Nutrition and Lifestyle

New observational data associate high levels of coffee intake with reduced MS

A new study, released this week and slated to be presented at the American Academy of Neurology meetings in April, found a link between coffee consumption — a lot of it — and a reduced incidence of multiple sclerosis. It’s a pretty slim thread, however. Continue reading

Hershey kisses science goodbye   

It is fairly standard practice for companies to try to give their customers what they want, even if it makes no sense. Perhaps the most notable recent example was Johnson and Johnson, Continue reading

Health News: GMO labeling, EPA attacked for secret science, & the skinny on bariatric surgery

Bariatric Surgery Associated with Some Improved Pregnancy Outcomes

Obesity (defined as a BMI of 30 or more), especially extreme obesity, is known to decrease the likelihood that a woman can become pregnant. In addition, when obese women do become pregnant, they are more likely to develop gestational diabetes, and have an increased risk of large babies, early delivery, and stillbirths, and their infants are at increased risk of congenital malformations. Continue reading

GMO labeling laws will do more harm than good

Earlier this year, Representative Karen Clark and Senator John Marty introduced a GMO labeling bill that would mandate the labeling of foods that contain GM ingredients by Continue reading

Vitamin D not a “miracle” supplement

Vitamin D has been widely touted as a “miracle” vitamin having a myriad of health effects beyond its basic function of enabling the absorption of calcium from food. Although vitamin D plays an important role in bone health and should be consumed in the form of Continue reading

Can the risk of later peanut allergy be reduced in infancy?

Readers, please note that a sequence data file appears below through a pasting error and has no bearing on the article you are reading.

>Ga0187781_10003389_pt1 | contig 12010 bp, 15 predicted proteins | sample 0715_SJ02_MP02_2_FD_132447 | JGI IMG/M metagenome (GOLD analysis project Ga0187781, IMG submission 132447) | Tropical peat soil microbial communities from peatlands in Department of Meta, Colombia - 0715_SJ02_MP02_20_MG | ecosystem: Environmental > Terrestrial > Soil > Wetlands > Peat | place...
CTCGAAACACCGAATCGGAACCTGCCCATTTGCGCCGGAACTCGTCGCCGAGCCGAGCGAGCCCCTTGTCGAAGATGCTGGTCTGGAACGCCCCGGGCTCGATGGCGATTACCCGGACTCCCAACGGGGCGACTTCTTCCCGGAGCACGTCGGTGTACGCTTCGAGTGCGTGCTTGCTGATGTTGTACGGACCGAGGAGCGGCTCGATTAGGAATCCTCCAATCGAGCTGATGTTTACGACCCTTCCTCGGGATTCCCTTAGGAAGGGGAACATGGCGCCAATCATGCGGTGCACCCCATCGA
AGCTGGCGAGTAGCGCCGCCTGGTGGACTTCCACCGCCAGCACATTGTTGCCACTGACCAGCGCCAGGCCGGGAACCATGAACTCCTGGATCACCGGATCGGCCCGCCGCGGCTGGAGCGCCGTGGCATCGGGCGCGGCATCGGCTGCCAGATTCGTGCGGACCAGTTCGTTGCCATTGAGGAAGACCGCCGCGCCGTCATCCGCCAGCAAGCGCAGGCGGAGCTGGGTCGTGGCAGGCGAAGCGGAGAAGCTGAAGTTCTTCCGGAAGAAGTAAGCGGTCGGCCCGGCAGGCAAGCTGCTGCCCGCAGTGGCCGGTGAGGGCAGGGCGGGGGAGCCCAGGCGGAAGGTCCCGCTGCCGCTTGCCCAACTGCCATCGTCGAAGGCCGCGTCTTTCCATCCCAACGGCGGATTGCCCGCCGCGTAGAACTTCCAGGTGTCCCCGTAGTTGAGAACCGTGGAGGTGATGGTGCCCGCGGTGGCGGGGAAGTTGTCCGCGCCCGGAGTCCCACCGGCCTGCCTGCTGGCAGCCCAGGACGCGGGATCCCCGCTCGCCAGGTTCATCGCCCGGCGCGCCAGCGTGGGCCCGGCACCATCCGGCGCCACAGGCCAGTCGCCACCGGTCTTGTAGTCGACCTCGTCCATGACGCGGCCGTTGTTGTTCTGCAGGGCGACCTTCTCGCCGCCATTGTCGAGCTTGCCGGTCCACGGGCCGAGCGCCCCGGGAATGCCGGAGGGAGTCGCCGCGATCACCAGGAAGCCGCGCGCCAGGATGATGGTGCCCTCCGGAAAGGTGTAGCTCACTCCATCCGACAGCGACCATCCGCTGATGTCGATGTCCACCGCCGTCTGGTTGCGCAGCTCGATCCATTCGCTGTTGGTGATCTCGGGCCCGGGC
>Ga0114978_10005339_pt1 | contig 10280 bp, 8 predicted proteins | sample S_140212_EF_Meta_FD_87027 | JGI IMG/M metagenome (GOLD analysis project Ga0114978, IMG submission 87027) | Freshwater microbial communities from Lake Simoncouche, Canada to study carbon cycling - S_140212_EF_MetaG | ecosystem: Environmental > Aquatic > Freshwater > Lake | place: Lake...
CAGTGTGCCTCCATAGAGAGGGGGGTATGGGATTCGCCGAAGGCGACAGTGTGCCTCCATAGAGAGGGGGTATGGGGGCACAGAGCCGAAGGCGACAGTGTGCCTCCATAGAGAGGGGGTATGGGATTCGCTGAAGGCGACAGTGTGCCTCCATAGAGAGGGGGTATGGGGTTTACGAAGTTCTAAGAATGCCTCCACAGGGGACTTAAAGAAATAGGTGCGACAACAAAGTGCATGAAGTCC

The American Academy of Pediatrics previously advised parents to keep infants away from peanuts until they were at least 36 months old. However, in 2008, the AAP retracted that Continue reading

Why study implausible health modalities?

Dr. Heather Boon, Dean of the University of Toronto’s School of Pharmacy, is planning a study to examine the use of homeopathic preparations to treat Attention Deficit Hyperactivity Disorder (ADHD). But nearly one hundred scientists and physicians have signed a letter questioning the validity of such a study. Continue reading

Has the DGAC bitten off more than it can chew?

This week the 2015 Dietary Guidelines Advisory Committee (DGAC) released its report on how Americans should eat — something that such Continue reading

“Food Babe” or food poisoning — which is more harmful?

We have taken Vani Hari – “The Food Babe” – to task multiple times for her charade – posing as a credible science-based resource on nutrition, acting in the best interests of her followers, when she really is a metaphor for “anti-science hype and fear,” according to Continue reading


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